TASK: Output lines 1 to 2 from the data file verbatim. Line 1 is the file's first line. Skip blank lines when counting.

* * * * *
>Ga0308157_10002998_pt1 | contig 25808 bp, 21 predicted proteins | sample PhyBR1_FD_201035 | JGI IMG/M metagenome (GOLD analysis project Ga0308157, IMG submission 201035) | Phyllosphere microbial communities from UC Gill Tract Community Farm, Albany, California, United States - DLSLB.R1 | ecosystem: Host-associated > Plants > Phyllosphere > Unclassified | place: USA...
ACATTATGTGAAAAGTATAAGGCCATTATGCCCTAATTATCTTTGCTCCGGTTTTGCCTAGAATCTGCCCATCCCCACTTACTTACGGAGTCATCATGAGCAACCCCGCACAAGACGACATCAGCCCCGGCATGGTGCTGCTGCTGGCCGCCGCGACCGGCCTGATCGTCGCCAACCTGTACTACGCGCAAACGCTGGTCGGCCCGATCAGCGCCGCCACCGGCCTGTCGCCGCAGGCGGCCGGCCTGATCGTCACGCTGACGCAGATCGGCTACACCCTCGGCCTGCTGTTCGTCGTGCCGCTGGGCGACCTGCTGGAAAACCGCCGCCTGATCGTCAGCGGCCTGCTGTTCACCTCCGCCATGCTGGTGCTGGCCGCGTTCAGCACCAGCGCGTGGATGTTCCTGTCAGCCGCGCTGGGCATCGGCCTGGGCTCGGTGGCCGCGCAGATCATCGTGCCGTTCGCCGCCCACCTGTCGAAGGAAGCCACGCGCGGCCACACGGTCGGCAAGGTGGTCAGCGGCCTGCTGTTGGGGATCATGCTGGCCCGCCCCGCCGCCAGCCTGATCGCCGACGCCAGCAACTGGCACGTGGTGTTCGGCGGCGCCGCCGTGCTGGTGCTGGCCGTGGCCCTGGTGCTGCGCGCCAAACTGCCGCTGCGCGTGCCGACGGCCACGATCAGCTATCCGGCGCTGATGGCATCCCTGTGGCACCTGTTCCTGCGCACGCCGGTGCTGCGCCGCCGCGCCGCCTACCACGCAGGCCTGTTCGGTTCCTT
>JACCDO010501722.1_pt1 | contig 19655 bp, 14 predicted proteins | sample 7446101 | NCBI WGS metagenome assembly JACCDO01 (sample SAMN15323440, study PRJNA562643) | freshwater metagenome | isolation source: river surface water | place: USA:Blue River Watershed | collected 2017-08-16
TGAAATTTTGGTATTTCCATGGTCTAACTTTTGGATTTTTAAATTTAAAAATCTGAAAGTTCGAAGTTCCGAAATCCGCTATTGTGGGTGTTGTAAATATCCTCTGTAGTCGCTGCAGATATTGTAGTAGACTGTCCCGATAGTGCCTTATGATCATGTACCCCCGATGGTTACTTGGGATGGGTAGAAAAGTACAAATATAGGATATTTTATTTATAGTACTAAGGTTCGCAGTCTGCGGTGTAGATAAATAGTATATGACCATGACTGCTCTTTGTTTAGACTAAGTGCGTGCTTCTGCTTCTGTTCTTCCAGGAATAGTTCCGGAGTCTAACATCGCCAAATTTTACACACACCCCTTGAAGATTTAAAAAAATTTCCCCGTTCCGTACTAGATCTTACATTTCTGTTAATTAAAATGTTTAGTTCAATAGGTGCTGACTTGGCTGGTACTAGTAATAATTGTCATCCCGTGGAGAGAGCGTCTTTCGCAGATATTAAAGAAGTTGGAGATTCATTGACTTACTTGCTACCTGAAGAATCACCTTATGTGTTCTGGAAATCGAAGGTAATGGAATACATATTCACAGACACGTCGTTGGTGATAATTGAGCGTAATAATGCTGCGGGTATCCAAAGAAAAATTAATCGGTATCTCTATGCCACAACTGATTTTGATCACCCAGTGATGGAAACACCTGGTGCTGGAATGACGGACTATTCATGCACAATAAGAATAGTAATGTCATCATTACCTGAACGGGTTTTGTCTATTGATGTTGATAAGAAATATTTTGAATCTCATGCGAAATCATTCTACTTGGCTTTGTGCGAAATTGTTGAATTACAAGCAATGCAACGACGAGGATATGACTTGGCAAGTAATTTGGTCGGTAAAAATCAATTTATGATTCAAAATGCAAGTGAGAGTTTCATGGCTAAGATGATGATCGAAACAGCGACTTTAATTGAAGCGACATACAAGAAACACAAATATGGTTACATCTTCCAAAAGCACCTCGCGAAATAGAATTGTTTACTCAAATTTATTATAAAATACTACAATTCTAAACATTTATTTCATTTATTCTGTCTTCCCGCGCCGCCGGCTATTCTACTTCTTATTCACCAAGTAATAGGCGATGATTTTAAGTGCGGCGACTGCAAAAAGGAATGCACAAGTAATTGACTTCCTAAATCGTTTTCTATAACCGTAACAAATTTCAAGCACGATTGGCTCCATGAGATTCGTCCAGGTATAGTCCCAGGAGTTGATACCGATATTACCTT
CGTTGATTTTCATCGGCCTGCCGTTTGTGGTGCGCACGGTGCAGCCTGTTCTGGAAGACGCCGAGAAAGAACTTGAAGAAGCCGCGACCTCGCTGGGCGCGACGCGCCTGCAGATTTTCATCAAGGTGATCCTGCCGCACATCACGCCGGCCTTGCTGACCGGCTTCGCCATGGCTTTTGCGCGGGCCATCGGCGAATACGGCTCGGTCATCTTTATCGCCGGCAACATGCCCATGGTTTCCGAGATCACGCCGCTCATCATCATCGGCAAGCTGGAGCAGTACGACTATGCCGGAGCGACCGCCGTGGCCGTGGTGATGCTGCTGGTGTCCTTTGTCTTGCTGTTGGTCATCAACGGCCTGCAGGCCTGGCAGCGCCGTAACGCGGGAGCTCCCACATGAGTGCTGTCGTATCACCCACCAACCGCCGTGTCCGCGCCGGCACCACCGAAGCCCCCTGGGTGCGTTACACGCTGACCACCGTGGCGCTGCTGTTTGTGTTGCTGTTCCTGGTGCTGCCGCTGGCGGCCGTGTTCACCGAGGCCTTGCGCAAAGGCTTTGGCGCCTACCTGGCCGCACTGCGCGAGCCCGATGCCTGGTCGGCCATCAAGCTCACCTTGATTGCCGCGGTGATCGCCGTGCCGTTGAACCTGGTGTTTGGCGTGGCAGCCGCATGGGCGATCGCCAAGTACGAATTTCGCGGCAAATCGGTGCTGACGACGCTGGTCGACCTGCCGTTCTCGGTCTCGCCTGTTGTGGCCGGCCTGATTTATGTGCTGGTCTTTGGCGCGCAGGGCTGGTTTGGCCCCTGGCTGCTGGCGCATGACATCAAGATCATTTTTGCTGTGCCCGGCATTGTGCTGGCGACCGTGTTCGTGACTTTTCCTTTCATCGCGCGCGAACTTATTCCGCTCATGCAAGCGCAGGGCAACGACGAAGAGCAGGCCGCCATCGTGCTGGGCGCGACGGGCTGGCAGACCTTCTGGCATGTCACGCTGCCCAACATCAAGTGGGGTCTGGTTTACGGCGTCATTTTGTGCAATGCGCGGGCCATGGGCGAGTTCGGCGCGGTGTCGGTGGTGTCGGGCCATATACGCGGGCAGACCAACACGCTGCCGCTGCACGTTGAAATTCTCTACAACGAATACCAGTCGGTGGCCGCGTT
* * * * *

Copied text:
>Ga0308157_10002998_pt1 | contig 25808 bp, 21 predicted proteins | sample PhyBR1_FD_201035 | JGI IMG/M metagenome (GOLD analysis project Ga0308157, IMG submission 201035) | Phyllosphere microbial communities from UC Gill Tract Community Farm, Albany, California, United States - DLSLB.R1 | ecosystem: Host-associated > Plants > Phyllosphere > Unclassified | place: USA...
ACATTATGTGAAAAGTATAAGGCCATTATGCCCTAATTATCTTTGCTCCGGTTTTGCCTAGAATCTGCCCATCCCCACTTACTTACGGAGTCATCATGAGCAACCCCGCACAAGACGACATCAGCCCCGGCATGGTGCTGCTGCTGGCCGCCGCGACCGGCCTGATCGTCGCCAACCTGTACTACGCGCAAACGCTGGTCGGCCCGATCAGCGCCGCCACCGGCCTGTCGCCGCAGGCGGCCGGCCTGATCGTCACGCTGACGCAGATCGGCTACACCCTCGGCCTGCTGTTCGTCGTGCCGCTGGGCGACCTGCTGGAAAACCGCCGCCTGATCGTCAGCGGCCTGCTGTTCACCTCCGCCATGCTGGTGCTGGCCGCGTTCAGCACCAGCGCGTGGATGTTCCTGTCAGCCGCGCTGGGCATCGGCCTGGGCTCGGTGGCCGCGCAGATCATCGTGCCGTTCGCCGCCCACCTGTCGAAGGAAGCCACGCGCGGCCACACGGTCGGCAAGGTGGTCAGCGGCCTGCTGTTGGGGATCATGCTGGCCCGCCCCGCCGCCAGCCTGATCGCCGACGCCAGCAACTGGCACGTGGTGTTCGGCGGCGCCGCCGTGCTGGTGCTGGCCGTGGCCCTGGTGCTGCGCGCCAAACTGCCGCTGCGCGTGCCGACGGCCACGATCAGCTATCCGGCGCTGATGGCATCCCTGTGGCACCTGTTCCTGCGCACGCCGGTGCTGCGCCGCCGCGCCGCCTACCACGCAGGCCTGTTCGGTTCCTT